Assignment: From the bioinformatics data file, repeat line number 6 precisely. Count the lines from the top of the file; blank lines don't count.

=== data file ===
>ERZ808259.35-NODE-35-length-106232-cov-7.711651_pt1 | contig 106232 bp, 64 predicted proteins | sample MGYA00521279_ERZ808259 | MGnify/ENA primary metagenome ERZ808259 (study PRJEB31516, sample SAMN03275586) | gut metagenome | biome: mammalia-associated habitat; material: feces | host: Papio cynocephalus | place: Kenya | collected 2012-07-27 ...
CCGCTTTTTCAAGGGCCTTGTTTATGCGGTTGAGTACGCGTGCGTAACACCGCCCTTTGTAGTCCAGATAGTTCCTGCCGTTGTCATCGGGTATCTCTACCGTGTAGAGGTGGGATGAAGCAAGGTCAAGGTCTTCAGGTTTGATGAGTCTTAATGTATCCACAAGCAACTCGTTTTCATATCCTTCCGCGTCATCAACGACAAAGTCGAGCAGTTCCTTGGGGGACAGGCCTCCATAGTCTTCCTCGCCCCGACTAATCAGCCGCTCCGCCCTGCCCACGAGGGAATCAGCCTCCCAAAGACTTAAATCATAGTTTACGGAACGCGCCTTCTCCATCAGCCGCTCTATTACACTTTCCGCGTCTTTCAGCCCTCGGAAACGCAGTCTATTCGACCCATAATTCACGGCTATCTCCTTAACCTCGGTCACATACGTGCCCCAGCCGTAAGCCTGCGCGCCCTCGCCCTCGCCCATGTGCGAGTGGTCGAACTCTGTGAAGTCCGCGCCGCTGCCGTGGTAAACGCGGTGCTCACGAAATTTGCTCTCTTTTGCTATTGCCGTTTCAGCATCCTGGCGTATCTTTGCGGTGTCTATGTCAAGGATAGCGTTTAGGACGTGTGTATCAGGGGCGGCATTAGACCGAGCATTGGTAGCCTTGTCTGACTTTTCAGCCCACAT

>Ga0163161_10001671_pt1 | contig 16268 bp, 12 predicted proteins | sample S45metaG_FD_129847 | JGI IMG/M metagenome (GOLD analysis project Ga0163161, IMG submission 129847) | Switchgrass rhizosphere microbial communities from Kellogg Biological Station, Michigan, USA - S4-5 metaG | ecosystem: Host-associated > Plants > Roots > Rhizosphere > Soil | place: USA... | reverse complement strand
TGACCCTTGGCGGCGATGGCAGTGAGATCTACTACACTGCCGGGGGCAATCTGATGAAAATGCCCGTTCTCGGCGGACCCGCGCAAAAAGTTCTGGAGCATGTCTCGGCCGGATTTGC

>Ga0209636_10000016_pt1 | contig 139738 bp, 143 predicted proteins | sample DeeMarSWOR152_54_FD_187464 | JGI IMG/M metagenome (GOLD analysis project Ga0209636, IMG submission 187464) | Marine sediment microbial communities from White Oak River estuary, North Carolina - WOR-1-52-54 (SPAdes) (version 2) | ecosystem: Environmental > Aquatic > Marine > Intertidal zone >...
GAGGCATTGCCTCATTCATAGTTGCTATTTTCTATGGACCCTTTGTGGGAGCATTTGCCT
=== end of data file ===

GAGGCATTGCCTCATTCATAGTTGCTATTTTCTATGGACCCTTTGTGGGAGCATTTGCCT